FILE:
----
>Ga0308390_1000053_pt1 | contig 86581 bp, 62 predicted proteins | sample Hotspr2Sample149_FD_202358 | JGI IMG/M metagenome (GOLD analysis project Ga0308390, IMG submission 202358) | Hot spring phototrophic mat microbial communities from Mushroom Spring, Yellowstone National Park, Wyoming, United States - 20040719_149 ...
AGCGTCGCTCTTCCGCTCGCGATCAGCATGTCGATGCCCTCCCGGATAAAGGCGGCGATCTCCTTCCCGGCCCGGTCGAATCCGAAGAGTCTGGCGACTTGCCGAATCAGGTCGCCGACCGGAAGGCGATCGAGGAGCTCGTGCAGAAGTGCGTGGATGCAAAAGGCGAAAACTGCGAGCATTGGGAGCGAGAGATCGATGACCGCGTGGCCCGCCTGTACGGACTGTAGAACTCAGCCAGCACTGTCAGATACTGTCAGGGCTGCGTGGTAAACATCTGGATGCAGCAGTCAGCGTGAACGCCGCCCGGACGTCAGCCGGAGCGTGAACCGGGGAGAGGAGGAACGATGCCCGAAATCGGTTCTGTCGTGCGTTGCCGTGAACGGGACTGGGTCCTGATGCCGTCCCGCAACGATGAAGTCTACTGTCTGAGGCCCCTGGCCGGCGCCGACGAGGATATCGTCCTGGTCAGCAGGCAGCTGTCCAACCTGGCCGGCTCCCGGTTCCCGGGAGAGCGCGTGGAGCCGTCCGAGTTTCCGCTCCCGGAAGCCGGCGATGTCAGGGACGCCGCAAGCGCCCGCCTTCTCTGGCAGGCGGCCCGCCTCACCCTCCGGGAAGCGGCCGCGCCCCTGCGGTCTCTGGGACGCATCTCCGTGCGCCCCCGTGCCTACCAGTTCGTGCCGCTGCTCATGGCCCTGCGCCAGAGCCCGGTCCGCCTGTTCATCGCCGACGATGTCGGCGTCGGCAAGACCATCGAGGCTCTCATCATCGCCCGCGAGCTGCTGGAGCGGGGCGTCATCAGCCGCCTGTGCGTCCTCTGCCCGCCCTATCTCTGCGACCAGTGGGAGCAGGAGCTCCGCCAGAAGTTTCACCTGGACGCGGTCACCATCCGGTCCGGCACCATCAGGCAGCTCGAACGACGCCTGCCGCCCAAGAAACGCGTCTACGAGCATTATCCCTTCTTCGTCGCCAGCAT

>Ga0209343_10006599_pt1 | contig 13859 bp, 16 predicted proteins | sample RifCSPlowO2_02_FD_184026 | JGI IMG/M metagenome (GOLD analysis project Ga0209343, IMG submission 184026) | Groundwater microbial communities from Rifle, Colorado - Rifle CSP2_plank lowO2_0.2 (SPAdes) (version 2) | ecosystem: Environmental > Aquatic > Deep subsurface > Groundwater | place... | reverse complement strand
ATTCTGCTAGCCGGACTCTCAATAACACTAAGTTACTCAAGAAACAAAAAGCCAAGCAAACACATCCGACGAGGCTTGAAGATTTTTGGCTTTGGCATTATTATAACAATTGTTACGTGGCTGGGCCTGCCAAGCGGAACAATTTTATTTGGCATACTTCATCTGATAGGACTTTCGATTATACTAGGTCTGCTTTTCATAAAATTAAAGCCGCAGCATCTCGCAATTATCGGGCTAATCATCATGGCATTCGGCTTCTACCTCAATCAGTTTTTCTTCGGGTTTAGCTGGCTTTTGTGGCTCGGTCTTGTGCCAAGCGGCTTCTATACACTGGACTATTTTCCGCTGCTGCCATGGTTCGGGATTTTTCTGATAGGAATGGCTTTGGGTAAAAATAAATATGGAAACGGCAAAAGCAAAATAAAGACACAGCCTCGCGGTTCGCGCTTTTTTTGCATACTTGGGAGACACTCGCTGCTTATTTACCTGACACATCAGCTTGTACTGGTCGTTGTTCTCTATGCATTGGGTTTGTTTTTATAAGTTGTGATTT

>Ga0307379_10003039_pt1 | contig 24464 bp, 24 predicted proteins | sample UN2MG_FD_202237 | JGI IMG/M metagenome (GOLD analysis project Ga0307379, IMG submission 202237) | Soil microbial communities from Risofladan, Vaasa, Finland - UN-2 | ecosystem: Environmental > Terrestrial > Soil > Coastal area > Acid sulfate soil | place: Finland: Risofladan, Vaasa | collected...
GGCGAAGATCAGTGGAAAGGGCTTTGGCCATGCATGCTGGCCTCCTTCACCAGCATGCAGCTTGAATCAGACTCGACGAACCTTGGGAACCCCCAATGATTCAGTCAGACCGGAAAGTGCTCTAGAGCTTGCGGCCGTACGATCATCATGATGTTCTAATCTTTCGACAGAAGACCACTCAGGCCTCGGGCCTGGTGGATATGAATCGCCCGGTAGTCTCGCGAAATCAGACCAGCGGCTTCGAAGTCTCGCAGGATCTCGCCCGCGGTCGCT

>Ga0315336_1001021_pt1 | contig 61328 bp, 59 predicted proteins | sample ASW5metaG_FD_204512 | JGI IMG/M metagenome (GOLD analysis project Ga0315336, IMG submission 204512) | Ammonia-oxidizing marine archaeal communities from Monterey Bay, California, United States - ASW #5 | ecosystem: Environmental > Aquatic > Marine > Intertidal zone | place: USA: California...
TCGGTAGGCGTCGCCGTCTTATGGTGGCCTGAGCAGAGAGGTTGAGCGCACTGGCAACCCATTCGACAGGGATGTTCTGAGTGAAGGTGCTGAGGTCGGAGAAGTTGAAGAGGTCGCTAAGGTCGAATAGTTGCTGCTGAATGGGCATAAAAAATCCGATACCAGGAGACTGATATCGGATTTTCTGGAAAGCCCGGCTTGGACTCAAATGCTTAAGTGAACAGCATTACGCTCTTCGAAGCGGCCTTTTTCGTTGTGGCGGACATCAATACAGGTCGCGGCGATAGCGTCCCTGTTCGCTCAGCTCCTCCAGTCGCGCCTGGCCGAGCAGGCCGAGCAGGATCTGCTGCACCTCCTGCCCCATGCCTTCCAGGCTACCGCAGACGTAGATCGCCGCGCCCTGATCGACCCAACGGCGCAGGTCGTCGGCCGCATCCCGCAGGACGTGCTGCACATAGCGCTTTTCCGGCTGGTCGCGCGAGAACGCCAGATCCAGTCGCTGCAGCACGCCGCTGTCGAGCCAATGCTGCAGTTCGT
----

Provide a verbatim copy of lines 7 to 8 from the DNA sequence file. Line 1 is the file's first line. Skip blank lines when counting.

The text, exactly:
>Ga0315336_1001021_pt1 | contig 61328 bp, 59 predicted proteins | sample ASW5metaG_FD_204512 | JGI IMG/M metagenome (GOLD analysis project Ga0315336, IMG submission 204512) | Ammonia-oxidizing marine archaeal communities from Monterey Bay, California, United States - ASW #5 | ecosystem: Environmental > Aquatic > Marine > Intertidal zone | place: USA: California...
TCGGTAGGCGTCGCCGTCTTATGGTGGCCTGAGCAGAGAGGTTGAGCGCACTGGCAACCCATTCGACAGGGATGTTCTGAGTGAAGGTGCTGAGGTCGGAGAAGTTGAAGAGGTCGCTAAGGTCGAATAGTTGCTGCTGAATGGGCATAAAAAATCCGATACCAGGAGACTGATATCGGATTTTCTGGAAAGCCCGGCTTGGACTCAAATGCTTAAGTGAACAGCATTACGCTCTTCGAAGCGGCCTTTTTCGTTGTGGCGGACATCAATACAGGTCGCGGCGATAGCGTCCCTGTTCGCTCAGCTCCTCCAGTCGCGCCTGGCCGAGCAGGCCGAGCAGGATCTGCTGCACCTCCTGCCCCATGCCTTCCAGGCTACCGCAGACGTAGATCGCCGCGCCCTGATCGACCCAACGGCGCAGGTCGTCGGCCGCATCCCGCAGGACGTGCTGCACATAGCGCTTTTCCGGCTGGTCGCGCGAGAACGCCAGATCCAGTCGCTGCAGCACGCCGCTGTCGAGCCAATGCTGCAGTTCGT